In K-12 education, the most common debate over gender equity might be hidden biases in the ways teachers treat male and female students. But because feminism, sexism and gender equality inform middle and high school students’ self-perception and knowledge, teachers should recognize the value of discussing them in the classroom.
Teachers can begin a discussion by asking students to articulate their understanding of feminism. After all, the desired outcome of feminism looks different depending upon whom you ask. Women and men alike incorrectly believe that feminism’s primary aim is to reduce mens’ rights or put women in a position superior to men.
Some opponents of feminism believe it exists as a means for women to justify what they see as immoral behavior, whether that is style of dress, choice of profession, or violation of socially-defined sexual mores. While this may be the goal of some feminists, it is not the primary aim of feminism in general.
Dictionary.com’s contemporary definition of feminism is “the doctrine advocating social, political, and all other rights of women equal to those of men,” and “an organized movement for the attainment of such rights for women.” In spite of textbook definitions, the socially-understood concept of feminism has changed over the past few decades.
As students enter middle and high school, it becomes even more important to bring gender into the classroom in order to address its role in issues including bullying and rape. In her article “Teaching Feminism in High School: Moving from Theory to Action,” high school teacher Ileana Jiménez suggests incorporating feminist studies into high school curriculum by first introducing intersectionality, which examines the ways people are mistreated because of their race, gender, class or disability.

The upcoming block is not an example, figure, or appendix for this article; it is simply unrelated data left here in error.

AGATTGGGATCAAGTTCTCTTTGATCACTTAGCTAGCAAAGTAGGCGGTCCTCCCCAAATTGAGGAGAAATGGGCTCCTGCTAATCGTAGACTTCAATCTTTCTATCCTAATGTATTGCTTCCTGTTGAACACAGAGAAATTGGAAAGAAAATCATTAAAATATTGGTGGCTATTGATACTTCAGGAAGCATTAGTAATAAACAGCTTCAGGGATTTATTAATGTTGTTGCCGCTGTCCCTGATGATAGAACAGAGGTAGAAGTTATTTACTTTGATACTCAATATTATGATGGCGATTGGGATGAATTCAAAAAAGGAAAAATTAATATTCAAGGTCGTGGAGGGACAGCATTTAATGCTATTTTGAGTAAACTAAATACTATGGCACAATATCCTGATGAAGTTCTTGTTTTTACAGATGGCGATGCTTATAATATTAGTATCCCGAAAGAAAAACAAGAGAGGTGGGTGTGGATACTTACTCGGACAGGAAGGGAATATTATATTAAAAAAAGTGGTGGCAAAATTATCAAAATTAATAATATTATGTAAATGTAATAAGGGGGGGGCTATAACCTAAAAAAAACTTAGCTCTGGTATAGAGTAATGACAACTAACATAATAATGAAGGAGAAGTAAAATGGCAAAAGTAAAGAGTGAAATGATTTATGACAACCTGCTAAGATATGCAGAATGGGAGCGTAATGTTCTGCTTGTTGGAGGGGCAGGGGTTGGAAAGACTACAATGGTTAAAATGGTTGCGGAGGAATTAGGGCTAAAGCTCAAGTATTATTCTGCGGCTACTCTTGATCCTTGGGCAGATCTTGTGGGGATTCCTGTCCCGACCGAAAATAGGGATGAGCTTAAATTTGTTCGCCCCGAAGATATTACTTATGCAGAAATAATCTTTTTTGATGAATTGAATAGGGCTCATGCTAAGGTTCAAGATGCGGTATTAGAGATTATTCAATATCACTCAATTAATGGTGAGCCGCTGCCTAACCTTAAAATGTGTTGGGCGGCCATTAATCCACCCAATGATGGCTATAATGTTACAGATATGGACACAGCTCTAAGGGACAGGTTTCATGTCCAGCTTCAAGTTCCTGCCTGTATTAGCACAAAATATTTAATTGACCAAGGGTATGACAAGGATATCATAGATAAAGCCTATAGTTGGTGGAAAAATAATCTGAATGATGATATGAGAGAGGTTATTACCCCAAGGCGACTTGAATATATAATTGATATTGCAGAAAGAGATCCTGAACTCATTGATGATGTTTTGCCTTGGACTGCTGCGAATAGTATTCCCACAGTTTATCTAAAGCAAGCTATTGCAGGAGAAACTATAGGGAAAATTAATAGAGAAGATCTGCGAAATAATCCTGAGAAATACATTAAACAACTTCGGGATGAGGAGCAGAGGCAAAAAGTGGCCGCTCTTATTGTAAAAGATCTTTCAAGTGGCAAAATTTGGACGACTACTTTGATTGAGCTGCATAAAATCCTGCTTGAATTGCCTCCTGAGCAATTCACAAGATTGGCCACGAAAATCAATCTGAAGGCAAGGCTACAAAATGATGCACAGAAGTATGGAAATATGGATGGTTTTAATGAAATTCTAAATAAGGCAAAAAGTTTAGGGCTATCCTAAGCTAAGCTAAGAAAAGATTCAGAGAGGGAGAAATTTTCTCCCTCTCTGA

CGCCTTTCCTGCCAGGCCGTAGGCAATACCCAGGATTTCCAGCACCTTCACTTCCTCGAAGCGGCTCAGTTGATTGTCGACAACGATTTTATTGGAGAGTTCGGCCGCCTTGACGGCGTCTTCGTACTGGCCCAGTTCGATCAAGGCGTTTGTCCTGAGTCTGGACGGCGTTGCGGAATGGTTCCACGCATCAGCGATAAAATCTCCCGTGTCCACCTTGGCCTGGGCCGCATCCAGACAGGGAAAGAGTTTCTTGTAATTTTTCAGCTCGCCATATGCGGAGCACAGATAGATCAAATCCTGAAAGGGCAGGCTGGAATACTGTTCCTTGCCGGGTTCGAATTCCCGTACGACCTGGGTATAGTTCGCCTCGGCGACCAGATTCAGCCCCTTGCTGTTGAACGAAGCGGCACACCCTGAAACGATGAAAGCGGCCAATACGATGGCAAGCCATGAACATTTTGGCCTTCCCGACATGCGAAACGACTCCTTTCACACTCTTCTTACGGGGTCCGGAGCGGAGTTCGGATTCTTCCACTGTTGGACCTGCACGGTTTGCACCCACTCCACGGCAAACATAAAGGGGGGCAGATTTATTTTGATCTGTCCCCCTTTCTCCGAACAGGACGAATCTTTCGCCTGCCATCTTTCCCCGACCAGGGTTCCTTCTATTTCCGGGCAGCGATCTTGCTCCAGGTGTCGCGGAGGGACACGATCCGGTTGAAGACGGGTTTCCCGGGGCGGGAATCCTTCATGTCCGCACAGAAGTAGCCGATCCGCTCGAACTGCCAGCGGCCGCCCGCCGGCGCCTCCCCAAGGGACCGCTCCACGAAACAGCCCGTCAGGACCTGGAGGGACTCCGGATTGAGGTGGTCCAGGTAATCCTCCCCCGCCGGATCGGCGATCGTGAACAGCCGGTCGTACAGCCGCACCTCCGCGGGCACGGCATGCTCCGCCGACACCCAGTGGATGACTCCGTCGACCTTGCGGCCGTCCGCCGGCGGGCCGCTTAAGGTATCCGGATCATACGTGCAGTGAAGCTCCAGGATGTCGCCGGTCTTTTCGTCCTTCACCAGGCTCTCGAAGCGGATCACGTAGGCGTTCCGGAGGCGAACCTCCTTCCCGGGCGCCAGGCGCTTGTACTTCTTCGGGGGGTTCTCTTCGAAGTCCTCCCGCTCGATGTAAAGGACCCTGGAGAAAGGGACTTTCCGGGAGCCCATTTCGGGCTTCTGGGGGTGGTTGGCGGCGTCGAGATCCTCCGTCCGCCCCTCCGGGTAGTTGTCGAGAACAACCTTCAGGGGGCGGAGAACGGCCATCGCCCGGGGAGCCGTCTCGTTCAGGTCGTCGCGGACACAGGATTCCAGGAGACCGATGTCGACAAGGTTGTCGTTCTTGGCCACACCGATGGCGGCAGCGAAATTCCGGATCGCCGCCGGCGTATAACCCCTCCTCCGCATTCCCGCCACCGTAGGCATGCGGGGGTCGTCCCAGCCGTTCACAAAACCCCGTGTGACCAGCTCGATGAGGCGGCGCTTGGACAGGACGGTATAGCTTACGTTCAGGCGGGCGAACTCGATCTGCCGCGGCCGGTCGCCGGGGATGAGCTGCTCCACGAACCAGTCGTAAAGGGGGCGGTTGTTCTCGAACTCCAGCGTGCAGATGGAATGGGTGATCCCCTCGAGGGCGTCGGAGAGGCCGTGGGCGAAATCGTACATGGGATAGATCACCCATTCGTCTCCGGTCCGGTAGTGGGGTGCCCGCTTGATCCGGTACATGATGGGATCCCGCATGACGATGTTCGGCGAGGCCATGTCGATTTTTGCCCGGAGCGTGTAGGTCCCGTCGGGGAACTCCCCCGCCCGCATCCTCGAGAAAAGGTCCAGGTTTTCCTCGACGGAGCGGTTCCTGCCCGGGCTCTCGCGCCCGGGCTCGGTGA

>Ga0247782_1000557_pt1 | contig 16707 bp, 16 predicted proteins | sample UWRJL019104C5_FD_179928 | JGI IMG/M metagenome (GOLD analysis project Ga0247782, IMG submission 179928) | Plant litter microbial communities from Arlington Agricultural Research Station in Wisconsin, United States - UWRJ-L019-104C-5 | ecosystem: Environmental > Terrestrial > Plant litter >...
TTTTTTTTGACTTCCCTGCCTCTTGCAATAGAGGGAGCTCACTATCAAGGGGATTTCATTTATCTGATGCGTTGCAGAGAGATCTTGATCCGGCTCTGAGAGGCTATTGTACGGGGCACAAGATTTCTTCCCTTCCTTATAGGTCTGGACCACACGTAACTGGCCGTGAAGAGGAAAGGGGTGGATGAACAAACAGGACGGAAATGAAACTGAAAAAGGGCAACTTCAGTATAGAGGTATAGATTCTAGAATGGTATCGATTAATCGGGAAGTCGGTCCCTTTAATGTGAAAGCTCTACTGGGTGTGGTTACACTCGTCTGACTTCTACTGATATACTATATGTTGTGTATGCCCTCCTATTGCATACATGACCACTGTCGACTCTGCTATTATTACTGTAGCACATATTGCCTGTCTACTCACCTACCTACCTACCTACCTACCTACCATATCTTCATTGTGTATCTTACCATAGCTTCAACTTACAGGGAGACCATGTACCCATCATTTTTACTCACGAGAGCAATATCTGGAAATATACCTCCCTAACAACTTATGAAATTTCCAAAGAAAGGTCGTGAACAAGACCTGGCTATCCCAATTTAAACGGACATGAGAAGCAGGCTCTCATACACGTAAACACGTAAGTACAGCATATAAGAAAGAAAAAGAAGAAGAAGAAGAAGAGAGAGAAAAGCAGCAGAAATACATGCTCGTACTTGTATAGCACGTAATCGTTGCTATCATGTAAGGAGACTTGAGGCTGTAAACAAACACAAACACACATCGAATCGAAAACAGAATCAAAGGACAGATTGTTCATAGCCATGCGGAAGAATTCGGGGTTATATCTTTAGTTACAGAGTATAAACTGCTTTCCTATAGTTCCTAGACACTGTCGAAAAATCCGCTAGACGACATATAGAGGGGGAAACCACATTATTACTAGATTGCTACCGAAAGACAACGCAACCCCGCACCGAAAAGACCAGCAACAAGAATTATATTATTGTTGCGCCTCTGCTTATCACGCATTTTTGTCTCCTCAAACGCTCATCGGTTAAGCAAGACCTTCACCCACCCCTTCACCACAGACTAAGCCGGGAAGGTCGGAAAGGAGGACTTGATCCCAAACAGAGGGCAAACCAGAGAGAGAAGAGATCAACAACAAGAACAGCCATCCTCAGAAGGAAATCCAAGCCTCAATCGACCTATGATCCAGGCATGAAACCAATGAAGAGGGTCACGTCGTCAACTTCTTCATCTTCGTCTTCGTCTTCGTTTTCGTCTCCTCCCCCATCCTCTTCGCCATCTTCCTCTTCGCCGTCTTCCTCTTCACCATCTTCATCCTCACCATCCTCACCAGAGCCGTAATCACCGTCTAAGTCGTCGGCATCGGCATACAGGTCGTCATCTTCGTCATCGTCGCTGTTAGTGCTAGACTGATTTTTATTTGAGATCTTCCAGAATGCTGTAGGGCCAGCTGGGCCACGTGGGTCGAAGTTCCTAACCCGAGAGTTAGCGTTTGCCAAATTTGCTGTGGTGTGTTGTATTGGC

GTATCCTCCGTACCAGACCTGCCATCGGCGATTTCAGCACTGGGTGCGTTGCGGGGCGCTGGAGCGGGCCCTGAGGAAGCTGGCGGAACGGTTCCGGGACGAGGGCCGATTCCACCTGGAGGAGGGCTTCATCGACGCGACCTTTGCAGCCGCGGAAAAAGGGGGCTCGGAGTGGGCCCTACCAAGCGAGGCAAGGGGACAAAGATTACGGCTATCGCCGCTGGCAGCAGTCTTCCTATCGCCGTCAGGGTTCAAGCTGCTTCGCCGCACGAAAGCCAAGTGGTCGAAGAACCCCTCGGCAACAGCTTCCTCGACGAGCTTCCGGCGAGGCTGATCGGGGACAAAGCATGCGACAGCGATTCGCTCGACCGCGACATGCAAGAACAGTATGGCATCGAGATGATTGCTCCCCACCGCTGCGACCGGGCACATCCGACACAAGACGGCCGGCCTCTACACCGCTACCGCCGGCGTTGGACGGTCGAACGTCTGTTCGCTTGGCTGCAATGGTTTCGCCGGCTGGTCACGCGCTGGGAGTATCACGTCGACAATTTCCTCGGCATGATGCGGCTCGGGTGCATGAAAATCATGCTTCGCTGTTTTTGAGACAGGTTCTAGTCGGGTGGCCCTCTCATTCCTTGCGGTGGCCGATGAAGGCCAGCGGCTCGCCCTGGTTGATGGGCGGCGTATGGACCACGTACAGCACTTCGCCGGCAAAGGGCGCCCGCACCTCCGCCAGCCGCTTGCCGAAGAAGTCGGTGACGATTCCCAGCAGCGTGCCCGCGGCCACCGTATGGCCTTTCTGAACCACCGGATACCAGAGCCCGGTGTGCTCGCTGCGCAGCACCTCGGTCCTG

Jiménez encourages students to write about their own experiences with sexism in order to help them to understand how their own lives have been affected by gender. Once students are able to identify different forms of sexist behavior, she asks them to make their voices heard and push toward social change.
Some movements take issue with the way feminists view the plight of women and the strategies they use to achieve equality. One way to discuss these arguments is to compare blogs with opposing views of feminism. Examining these as a class can help students explore their own beliefs.
A Tumblr blog titled Women Against Feminism features photos of women holding signs printed with their responses to the prompt “I don’t need feminism because…”. Submissions include:
In Boston Globe columnist Cathy Young’s analysis of the posts on WAF over the course of one week, “46 percent were egalitarian, 19 percent endorsed men’s issues, and 12 percent criticized feminist intolerance toward dissent. Only 23 percent reflected traditionalist views such as support for distinct sex roles, chivalry, or full-time motherhood.”